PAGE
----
9/11

More than 1,100,000 acres burned in Oregon and Washington

Photo of firefighting efforts at the Tepee Fire

Oregon Forests Forever continues to keep a close eye on the fires raging in Oregon and neighboring states. Here’s the latest update:

Costs top $521 million

More than 3,000 fires have burned more than 1.1 million acres in Oregon & Washington according to the National Forest Service. Firefighting costs have exceeded over $521 million this summer.

I-5 reopens partially

Last week we shared with you news about a closure to a major interstate that connects Oregon and California. On Monday, it was announced that one lane in both directions are now open. However, the human-caused fire that prompted the closure was only 5 percent contained.

“Motorists should anticipate long lines of vehicles and long delays,” said California Department of Transportation spokeswoman Denise Yergenson in a statement.

The fire is still burning and vehicles carrying flammable materials are not allowed on the 17-mile stretch in Shasta-Trinity National Forest.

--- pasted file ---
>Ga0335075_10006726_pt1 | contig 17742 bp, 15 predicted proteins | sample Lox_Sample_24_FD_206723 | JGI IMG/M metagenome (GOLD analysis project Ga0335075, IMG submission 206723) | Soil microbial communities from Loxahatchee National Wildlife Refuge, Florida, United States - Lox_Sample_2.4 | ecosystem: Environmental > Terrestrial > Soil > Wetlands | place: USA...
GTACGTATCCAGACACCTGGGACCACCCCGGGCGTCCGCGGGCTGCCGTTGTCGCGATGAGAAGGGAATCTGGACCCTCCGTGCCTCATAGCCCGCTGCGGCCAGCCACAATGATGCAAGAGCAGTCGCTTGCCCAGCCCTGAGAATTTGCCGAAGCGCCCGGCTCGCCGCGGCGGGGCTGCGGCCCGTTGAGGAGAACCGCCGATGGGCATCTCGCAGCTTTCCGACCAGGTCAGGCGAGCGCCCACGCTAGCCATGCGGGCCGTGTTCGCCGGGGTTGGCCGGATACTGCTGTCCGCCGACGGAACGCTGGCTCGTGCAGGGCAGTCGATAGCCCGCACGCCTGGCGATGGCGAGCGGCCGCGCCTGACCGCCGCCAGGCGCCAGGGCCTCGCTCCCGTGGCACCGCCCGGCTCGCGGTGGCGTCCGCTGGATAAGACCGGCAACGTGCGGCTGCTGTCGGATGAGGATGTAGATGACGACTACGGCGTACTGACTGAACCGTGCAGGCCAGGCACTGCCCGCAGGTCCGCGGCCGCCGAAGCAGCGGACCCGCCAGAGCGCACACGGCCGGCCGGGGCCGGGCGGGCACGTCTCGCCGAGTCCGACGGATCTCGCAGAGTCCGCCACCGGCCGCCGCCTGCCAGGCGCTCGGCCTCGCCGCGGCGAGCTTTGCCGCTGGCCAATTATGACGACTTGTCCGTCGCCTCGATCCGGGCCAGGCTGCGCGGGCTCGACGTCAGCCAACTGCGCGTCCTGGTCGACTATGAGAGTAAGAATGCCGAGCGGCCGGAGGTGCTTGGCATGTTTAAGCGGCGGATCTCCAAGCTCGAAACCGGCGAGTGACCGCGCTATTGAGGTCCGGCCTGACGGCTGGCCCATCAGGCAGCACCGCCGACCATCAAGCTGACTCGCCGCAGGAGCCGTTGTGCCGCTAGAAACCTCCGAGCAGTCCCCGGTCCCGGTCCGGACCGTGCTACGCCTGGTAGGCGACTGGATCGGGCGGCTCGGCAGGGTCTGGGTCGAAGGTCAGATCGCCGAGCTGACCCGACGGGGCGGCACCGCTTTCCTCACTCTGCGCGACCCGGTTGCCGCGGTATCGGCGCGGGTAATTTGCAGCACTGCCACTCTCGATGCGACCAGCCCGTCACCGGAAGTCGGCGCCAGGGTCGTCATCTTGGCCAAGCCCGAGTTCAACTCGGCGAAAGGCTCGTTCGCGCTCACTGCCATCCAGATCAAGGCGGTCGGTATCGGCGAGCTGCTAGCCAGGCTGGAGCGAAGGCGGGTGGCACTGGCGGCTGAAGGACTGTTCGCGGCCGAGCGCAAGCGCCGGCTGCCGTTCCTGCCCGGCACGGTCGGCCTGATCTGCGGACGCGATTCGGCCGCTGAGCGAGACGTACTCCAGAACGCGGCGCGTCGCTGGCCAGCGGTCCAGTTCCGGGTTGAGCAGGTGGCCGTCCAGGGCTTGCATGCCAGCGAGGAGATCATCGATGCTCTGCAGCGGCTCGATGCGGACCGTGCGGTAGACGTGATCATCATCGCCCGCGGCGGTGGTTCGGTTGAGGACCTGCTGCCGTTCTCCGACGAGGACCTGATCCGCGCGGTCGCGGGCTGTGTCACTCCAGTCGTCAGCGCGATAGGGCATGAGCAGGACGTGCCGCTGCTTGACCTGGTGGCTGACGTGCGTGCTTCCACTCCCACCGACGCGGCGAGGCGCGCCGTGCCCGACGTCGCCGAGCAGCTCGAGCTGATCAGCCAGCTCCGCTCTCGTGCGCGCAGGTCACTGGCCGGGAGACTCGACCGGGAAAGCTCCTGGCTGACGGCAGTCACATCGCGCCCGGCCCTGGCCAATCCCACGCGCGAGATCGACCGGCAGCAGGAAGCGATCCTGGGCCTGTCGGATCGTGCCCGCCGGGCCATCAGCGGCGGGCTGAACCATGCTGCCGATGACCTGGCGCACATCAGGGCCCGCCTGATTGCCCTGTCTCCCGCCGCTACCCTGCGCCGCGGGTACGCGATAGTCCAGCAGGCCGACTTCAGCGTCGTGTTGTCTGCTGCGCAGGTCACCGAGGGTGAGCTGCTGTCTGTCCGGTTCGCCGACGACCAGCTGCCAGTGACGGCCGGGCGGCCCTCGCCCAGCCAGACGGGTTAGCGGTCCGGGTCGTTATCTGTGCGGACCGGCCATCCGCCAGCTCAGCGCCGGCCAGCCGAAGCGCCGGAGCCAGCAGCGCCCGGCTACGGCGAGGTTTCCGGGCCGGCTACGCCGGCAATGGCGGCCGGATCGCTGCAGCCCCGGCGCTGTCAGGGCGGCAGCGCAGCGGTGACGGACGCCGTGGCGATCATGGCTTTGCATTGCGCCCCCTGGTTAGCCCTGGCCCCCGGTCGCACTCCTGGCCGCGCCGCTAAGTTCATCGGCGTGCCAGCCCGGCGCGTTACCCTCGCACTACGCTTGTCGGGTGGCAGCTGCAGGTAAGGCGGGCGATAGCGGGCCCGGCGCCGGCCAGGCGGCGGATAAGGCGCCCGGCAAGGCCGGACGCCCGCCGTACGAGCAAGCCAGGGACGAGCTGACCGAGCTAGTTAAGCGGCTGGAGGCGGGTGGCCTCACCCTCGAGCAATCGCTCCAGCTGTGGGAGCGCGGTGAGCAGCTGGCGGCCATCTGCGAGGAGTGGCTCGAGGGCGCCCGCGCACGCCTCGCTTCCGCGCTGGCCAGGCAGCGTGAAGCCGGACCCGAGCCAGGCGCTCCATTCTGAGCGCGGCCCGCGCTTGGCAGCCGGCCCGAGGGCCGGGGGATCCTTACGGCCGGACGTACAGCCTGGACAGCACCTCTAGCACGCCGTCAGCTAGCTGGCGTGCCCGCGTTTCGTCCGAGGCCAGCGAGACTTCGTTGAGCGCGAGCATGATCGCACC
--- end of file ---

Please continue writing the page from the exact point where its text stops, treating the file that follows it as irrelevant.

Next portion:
More than 3,000 fires have burned more than 1.1 million acres in Oregon & Washington
Two fires in Central Oregon

Firefighters are also tackling two fires in Central Oregon. The Tepee Fire in the Deschutes National Forest and the Willow Fire on U.S. Bureau of Land Management land in the Prineville district were both human-caused and under investigation. It was recently reported that the Tepee Fire was started by an abandoned campfire.

The Tepee Fire grew to 1,592 acres burned by Friday evening due to strong winds. Crews were able to establish a fire line around 60 percent of the blaze on the western side. Meanwhile the Willow Fire is estimated at 300 acres, south of Pelton Dam and Willow Canyon and about six miles northwest of Madras. Firefighters are receiving an assist from air tankers and a heavy helicopter. The fire was 20 percent contained as of Saturday.

 

Sign up to to receive the latest Oregon fire news, and follow Oregon Forests Forever on Facebook and Twitter.